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While there was a decline in new cases of Ebola in December and January in the three West African countries most affected by the virus (Liberia, Guinea and Sierra Leone), this trend seems to have ended.  Ebola transmission was widespread in Guinea and Sierra Leone in February, but remained low in Liberia, according to the World Health Organization (WHO Ebola Situation Report, 25 Feb 2015, ). Unfortunately, a significant portion of new cases do not have a known cause of transmission.  The race for a vaccine has also heated up, with 6 vaccines now in clinical development, both single vaccines and multiple vaccine regimens.

Of the 6 vaccines in clinical development for preventing Ebola infection, 2 vaccines are in Phase III and 4 vaccines are in Phase I (Figure 1).  The most advanced vaccines are New Link Genetics’ vesicular stomatitis vaccine (rVSV-EBOV) in collaboration with Merck, and Okairos’ (GSK’s) adenovirus vaccine (cAd3-EBO-Z), which are both currently being studied in the 28,000+ subject PREVAIL trial in Liberia. Primary outcome data from this trial is due to be collected in June 2015.


 Source: Citeline’s Pharmaprojects, March 2015

Okairos (GSK) has 2 vaccines in the clinic (Figure 2) in different stages: their monovalent (Zaire strain only) cAd3-EBOZ vaccine in Phase III and a bivalent form of the vaccine in Phase I, which contains both Sudan and Zaire Ebola strains and is based on the same adenoviral vector. Their monovalent cAd3-EBO-Z vaccine is also being studied in a Phase I clinical trial as a priming vaccine with Bavarian Nordic’s MVA-BN Filo vaccine as the boost vaccine in a prime-boost regimen.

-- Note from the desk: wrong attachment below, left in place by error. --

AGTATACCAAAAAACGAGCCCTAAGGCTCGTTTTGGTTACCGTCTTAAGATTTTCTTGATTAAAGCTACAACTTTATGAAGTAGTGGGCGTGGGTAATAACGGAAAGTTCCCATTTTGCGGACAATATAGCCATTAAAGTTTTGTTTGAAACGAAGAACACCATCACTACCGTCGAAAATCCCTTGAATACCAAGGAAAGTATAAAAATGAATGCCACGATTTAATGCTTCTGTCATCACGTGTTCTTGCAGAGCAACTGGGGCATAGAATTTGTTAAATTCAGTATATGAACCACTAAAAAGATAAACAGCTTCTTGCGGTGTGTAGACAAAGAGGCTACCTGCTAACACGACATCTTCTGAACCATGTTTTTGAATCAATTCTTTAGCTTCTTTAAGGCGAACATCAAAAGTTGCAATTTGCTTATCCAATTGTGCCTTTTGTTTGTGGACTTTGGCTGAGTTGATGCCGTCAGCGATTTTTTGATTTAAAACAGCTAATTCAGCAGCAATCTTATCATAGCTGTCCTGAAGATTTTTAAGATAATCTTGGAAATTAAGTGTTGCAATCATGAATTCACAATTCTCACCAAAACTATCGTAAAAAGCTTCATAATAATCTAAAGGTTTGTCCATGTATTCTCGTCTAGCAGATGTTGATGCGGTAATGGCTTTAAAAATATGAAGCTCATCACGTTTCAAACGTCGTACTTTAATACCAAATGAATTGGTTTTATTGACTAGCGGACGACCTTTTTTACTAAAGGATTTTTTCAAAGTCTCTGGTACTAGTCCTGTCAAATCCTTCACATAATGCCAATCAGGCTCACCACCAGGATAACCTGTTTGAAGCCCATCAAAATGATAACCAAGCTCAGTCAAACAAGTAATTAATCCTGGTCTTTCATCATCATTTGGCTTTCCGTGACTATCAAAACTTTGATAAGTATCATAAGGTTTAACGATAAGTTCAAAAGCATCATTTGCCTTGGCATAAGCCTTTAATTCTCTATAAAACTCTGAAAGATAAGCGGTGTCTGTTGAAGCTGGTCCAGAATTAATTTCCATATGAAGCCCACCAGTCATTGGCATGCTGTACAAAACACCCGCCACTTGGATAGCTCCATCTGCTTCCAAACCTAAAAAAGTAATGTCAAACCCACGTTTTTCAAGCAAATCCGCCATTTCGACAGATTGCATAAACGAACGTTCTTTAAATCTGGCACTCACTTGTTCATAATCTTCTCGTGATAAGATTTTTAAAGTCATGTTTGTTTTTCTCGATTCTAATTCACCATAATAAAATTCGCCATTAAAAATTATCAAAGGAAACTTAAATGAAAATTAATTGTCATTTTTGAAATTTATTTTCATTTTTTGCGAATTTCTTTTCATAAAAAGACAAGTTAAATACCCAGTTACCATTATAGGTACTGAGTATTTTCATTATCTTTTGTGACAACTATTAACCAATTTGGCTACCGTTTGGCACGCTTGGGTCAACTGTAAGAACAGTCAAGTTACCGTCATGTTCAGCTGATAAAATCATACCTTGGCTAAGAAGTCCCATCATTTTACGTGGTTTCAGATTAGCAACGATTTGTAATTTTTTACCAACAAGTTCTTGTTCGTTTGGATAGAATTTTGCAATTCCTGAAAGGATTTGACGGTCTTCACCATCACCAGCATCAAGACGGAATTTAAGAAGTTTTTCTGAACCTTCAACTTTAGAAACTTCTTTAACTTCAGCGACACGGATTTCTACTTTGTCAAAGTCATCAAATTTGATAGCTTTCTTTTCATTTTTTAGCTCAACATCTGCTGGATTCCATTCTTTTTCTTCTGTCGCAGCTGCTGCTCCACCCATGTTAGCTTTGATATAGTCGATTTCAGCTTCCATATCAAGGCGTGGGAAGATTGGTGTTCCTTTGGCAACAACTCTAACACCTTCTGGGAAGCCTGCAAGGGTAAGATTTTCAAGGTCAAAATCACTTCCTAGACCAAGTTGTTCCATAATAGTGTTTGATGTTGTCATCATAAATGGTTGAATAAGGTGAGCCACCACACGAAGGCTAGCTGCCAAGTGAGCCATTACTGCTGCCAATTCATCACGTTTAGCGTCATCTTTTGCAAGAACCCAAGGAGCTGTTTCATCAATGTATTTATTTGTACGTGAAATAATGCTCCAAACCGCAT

Source: Citeline’s Pharmaprojects, March 2015

Of the 4 vaccines in Phase I, 2 are being developed by Johnson & Johnson and Bavarian Nordic for use together in a prime-boost strategy. This regimen uses Johnson & Johnson’s adenovirus-based prime vaccine (Ad26.ZEBOV) with Bavarian Nordic’s MVA-BN Filo boost vaccine.  As mentioned previously, the MVA-BN Filo vaccine is also being investigated as a boost vaccine to Okairos’ (GSK’s) cAd3-EBO-Z vaccine in a Phase I trial. The final Phase I vaccine is being developed by Novavax (EBOV-GP), and uses their nanoparticle vaccine technology with their Matrix-M adjuvant.

Given the high mortality of Ebola and the recent increase in Ebola transmission, development of a vaccine to combat this virus is as urgent as ever.  Ebola has appeared in 6 additional countries to date via travel from a country with widespread transmission; Mali, Nigeria, Senegal, Spain, the UK and the US. This highlights the potential spread of the epidemic and the need for effective treatments and vaccines for this deadly virus.  2015 is anticipated to be a very active year for Ebola vaccine development and clinical trials.

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